Faith: the Russian bureaucrat's new must

Dmitry Medvedev and Alexy II

Dmitry Medvedev and Alexy II

On Tuesday and Wednesday, Patriarch Alexy II, the head of the Russian Orthodox Church, held two important meetings, in which all of the members of Russia's political elite, including President Dmitry Medvedev, took part. The patriarch used these opportunities to both establish a tighter union between the church and Russia's political elite and further his cherished cause of rehabilitating the victims of Soviet repressions and condemning their tormentors.

Wednesday's meeting with the members of the Board of Trustees of the charity fund for the reconstruction of the New Jerusalem monastery in the town of Istra near Moscow took place in the Kremlin. The board's members included, among other top officials, President Dmitry Medvedev, former Prime Minister Viktor Zubkov, the Minister of Economic Development Elvira Nabiullina and Finance Minister Alexey Kudrin. Addressing his audience, the patriarch said that the reconstruction of the monastery, founded in 1685 by the Russian Orthodox Church's maverick Patriarch Nikon as a Russian variant of the Holy Land, complete with the Kidron river and mount Zion, entailed "huge renovation work, large scale new construction and the rebirth of communal monastic life."

The reconstruction of the New Jerusalem, which president Medvedev and patriarch Alexy visited in July, will require enormous expenses, since the "Russian Palestine," as the place used to be called before the closure of the monastery in 1919, covered dozens of square miles. Heavily damaged during the period of early Soviet anti-religious persecution and a two-week-long Nazi occupation, the monastery's Resurrection Cathedral was not rebuilt until 1980. At the time, it was used only as a museum and church services there were not renewed until 1995.

On Tuesday, the patriarch chaired a meeting of the Board of Trustees of the Orthodox Encyclopedia, a large-scale project whose aim is to publish a multi-volume reservoir of knowledge about Orthodox Christianity in Russia. And again the refectory hall in the cathedral of Christ the Savior in the center of Moscow was packed with the most influential of Russia's businessmen and state officials. Moscow Mayor Yuri Luzhkov, the Minister of Culture Alexander Avdeyev, Communications Minister Igor Shchegolev all met there to announce the inclusion of new members into the Board of Trustees. These included such figures as the Head of the Presidential Administration Sergei Naryshkin, the owner of the Renova company Viktor Vekselberg, one of Russia's richest and most influential "oligarchs," the CEO of the partially state-owned savings giant Sberbank German Gref and the Governor of the Samara region Vladimir Artyakov. The inclusion into the Board of Trustees of the Federal Education Agency head Nikolay Bulayev caused a small commotion at the meeting, since this is the first time that a highly-placed official of Russia's education system became directly involved in an essentially church project.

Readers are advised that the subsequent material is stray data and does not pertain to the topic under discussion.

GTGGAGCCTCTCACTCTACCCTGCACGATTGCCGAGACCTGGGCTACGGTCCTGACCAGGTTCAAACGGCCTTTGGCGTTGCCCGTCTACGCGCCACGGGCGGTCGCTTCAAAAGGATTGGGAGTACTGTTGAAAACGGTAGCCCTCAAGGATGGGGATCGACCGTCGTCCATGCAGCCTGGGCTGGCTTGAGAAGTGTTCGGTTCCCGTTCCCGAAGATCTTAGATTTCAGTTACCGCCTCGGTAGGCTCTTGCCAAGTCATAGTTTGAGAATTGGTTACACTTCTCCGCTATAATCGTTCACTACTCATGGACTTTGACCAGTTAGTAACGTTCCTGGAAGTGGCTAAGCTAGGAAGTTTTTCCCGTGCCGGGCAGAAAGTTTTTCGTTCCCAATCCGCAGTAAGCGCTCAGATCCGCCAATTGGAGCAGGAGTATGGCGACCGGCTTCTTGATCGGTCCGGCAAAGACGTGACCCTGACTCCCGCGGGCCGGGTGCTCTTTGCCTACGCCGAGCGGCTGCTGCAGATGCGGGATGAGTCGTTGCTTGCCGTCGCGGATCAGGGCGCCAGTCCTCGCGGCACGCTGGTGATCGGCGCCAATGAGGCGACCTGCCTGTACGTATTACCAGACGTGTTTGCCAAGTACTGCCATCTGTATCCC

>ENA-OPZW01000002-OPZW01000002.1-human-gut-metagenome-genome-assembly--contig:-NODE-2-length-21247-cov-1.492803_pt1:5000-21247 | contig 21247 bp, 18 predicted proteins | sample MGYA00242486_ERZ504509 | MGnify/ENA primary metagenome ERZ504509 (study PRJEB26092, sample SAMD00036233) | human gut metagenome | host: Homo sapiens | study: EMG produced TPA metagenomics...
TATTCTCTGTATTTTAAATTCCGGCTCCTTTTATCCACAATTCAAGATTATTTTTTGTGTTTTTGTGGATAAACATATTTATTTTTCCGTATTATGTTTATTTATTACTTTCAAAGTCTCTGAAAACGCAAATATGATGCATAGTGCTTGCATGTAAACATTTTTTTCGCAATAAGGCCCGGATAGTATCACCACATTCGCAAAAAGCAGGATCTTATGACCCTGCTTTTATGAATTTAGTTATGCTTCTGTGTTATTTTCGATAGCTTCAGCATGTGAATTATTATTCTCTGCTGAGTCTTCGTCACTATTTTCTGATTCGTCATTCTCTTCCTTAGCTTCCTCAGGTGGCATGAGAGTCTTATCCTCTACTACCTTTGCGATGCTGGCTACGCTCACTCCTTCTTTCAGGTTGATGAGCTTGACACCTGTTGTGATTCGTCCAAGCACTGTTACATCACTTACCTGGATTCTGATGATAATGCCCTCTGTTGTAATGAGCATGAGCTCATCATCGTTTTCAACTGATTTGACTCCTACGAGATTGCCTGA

"Until recently, Russian education officials more or less successfully resisted the spread of the church's influence to such sensitive spheres as history or art classes at secondary school," said Alexey Makarkin, the deputy director of the Moscow-based Center for Political Technologies. "One of the church's main complaints to the state could be reduced to the following formula: we are your allies, so why can't you give us such a small favor as access to secondary school classes?"

The academician Yuri Ryzhov, one of the signatories to last year's collective letter against increased influence of the church in non-religious spheres of life, deplores the high involvement of state officials in the church's projects. "Russia is now more clerical than at any period during the last 100 years of its existence," Ryzhov said. "My attitude to government people's participation in the church's projects is utterly negative."

Indeed, participation in church projects seems to be quickly becoming a "must" for highly-placed state officials or business heavyweights. In his speech to the board, the patriarch expressed his gratitude to all participants, stressing the purely educational character of the Orthodox Encyclopedia.

"The Encyclopedia, whose eighteenth volume we are presenting to your attention today, is important for historical education, since one cannot understand Russian history without knowing about Christian Orthodox faith," Alexy said. "And it is precisely in history that the education of our people is most lacking."

During the Tuesday meeting in the refectory, the patriarch unveiled several projects aimed at exposing the crimes of the old Soviet regime against Orthodox Christians. The Orthodox Encyclopedia is supposed to be not only a book project, but also a series of documentaries and television series on various subjects connected with the Orthodox Christian faith.

"We plan to make a television series about the tragic fate of officers and military students ("yunkera") of the Moscow garrison who were slaughtered in the fall of 1917 by revolutionary troops sent in from St. Petersburg," the patriarch said on Tuesday.

In light of the nearly-official tendency to look for "positive pages" in the country's Soviet history, this stance puts the Russian Orthodox Church in a unique position of the official protector of the victims of Soviet repressions. If anything, this protector can hardly be accused of lacking influence - just look at the lists of its projects and their supporters.

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